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Another antique jewelry riddle we have here. We think that this man could be a French general in the Bonapartic era. But we have no clue which general it could be. We have been looking in the direction of Auguste de Marmont and Guy-Victor_Duperré but couldn't find any resemblance with our stickpin general. The cross our general is wearing here has four arms while the normal French order has five. Also the sash and epaulets could be of important indication. Or does the haircut style indicates a British officer instead of a French one?
Any help or information you might have that helps us in determining this person, is much appreciated.
Antique jewelry object group: stickpin
Condition: excellent condition
- (more info on our condition scale)
Country of origin: Although it does not carry any legible control marks we believe this to be of French origin.
Style: Empire (Pre-Victorian)
- See also: Pre-Victorian or more info on styles
Style specifics: Empire circa 1795-1815 - A style that borrowed style specifics from the ancient Greeks and the Roman empire (hence the name of the style: Empire). The empire period represents the second part of the Neo-Classical style, and shows a strong French influence. The style originated in the desire of Napoleon to revive the luxurious majesty of imperial Rome. Traditional classical motifs, already seen in the reign of Louis XVI, were supplemented by symbols of imperial grandeur- the emperor's monogram and his emblem, the bee; representations of military trophies; and after the successful campaigns in Egypt, Egyptian motifs. If we had to characterize this style briefly, we could focus on two elementary concepts: massiveness and symmetry.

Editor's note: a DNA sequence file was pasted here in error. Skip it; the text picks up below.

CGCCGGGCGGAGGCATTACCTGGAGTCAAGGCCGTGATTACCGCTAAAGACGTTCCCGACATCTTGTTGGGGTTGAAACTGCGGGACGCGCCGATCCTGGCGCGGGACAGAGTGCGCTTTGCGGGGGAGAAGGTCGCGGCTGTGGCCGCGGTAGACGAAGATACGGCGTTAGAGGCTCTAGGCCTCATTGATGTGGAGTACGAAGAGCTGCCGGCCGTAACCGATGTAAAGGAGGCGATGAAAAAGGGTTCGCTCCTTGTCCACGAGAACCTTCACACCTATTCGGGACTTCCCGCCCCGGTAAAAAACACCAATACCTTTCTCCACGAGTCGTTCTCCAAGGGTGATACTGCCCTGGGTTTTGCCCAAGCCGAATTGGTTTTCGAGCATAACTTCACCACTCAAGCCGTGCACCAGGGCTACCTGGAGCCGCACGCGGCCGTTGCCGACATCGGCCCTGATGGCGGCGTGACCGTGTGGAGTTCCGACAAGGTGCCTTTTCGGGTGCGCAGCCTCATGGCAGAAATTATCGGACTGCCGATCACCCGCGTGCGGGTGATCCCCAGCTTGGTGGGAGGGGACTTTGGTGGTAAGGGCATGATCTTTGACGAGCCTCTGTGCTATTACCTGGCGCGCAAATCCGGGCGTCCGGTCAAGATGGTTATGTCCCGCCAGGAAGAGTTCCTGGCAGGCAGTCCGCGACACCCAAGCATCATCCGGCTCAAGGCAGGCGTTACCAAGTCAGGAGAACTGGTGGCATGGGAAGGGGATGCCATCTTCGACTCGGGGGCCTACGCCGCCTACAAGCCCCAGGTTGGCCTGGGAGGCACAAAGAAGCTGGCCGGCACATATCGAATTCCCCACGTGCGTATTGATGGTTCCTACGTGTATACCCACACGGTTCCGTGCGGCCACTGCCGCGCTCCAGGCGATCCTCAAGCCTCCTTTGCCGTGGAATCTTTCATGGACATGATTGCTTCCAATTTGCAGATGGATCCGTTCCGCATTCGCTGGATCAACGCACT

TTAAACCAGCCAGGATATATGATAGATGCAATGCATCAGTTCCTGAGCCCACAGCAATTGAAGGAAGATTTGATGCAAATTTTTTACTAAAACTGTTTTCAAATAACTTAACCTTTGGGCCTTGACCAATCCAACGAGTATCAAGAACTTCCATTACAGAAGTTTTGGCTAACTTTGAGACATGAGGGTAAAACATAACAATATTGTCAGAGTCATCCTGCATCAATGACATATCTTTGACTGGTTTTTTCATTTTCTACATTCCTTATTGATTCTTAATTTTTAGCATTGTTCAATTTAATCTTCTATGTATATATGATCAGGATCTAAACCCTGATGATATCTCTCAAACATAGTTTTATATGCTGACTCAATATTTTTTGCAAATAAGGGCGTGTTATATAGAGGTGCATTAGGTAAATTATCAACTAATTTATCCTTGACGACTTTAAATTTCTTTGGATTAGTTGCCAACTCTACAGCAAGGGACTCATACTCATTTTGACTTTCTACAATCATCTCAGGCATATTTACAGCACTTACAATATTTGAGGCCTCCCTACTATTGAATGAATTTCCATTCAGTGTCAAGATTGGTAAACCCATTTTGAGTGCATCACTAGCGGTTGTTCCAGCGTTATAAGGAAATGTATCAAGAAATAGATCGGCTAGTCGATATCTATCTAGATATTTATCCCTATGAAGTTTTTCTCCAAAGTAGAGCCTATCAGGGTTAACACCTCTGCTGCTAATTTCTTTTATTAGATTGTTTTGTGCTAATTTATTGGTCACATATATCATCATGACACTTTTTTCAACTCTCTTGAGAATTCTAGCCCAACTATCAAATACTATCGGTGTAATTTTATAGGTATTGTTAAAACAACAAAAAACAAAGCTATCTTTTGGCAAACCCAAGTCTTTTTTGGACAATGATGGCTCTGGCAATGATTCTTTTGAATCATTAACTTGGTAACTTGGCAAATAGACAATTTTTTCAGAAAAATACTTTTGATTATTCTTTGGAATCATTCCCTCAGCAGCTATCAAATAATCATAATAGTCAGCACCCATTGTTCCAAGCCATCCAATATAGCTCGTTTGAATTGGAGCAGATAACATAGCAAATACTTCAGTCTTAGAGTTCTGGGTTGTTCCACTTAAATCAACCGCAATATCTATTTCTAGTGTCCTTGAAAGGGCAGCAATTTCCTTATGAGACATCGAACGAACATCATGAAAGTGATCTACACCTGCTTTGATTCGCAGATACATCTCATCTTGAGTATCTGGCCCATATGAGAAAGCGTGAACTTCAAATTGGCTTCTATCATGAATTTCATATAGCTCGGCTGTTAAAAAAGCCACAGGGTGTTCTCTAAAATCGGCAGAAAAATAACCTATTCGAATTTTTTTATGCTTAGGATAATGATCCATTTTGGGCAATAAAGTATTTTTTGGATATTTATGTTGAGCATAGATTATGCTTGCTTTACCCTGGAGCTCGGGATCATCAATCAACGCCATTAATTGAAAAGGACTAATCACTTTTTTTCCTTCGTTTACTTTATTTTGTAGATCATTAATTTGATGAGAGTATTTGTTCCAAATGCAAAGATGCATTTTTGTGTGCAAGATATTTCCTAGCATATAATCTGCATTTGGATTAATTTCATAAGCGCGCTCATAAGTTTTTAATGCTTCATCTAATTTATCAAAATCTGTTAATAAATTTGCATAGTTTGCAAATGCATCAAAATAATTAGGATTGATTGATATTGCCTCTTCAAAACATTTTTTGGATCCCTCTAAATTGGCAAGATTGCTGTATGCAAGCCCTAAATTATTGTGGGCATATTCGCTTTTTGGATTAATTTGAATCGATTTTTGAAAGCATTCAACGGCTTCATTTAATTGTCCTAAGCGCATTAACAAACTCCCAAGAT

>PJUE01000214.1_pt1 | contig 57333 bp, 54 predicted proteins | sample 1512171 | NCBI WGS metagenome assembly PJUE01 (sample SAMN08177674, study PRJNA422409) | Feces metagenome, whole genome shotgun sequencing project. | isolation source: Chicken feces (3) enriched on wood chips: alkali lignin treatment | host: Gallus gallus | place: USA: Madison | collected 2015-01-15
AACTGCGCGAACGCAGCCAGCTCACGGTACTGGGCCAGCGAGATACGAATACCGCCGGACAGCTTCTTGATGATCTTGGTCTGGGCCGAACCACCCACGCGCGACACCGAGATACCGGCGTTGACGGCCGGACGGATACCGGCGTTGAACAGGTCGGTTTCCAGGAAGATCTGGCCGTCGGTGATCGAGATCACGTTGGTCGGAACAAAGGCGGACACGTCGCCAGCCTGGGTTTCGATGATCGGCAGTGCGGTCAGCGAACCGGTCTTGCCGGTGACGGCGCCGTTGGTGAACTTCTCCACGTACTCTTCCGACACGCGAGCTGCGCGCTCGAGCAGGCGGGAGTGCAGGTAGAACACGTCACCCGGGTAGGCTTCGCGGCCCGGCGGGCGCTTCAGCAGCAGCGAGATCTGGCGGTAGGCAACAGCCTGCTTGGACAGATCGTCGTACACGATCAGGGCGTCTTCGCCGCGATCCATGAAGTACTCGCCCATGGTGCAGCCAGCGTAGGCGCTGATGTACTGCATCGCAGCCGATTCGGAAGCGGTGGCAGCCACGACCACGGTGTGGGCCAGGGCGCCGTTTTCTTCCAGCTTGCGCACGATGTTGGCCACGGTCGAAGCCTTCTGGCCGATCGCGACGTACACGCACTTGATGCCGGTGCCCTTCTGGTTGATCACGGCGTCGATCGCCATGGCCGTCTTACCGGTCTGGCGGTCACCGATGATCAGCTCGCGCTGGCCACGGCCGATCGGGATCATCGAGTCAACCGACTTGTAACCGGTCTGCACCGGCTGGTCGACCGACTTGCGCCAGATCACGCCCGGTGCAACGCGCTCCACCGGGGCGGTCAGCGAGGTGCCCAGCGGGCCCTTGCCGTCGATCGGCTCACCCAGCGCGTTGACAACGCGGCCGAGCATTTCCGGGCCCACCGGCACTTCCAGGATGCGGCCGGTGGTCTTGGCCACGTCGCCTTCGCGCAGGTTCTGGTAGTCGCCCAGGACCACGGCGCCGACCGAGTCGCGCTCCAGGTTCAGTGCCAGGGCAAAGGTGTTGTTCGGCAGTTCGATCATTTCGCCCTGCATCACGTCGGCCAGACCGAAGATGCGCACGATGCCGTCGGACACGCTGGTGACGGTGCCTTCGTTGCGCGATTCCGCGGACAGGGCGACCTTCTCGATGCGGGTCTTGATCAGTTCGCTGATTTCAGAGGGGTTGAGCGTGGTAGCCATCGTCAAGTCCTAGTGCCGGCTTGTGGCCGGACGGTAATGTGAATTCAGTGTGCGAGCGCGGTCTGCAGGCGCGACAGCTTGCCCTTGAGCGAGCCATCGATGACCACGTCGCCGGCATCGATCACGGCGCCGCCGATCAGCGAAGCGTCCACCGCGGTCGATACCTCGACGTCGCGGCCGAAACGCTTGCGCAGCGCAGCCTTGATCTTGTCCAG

Period: ca. 1820
- (events and facts in 1820)
Material: 18K yellow gold
- (more info on precious metals)
Technique: Cameo is a method of carving, or an item of jewellery or vessel made in this manner. It features a raised (positive) relief image. There are three main materials for Cameo carving; Shells or Agate (called a Hardstone cameo), and glass. Cameos can be produced by setting a carved relief, such as a portrait, onto a background of a contrasting colour. This is called an assembled cameo. Alternately, a cameo can be carved directly out of a material with integral layers or banding, such as (banded) agate or layered glass, where different layers have different colours. Sometimes dyes are used to enhance these colours. Cameos are often worn as jewellery. Stone cameos of great artistry were made in Greece dating back as far as the 6th century BC. They were very popular in Ancient Rome, and one of the most famous stone cameos from this period is the Gemma Claudia made for the Emperor Claudius. The technique has since enjoyed periodic revivals, notably in the early Renaissance, and again in the 17th, 18th and 19th centuries.
Precious stones: A purple paste impersonating amethyst
- (more info on precious stones)
Birthstones: Amethyst is the birthstone (or month stone) for February.
- (more info on birthstones)
Hallmarks: We think to recognize the beak of the ram of the French control mark representing an ram's head that was in use in France from about 1817.
- (more info on hallmarks)
Dimensions: height bust 2.03 cm (0.80 inch), total length 9.80 cm (3.86 inch)
Weight: 6.70 gram (4.31 dwt)
Reference Nº: 11116-0017
Copyright photography: Adin, fine antique jewelry
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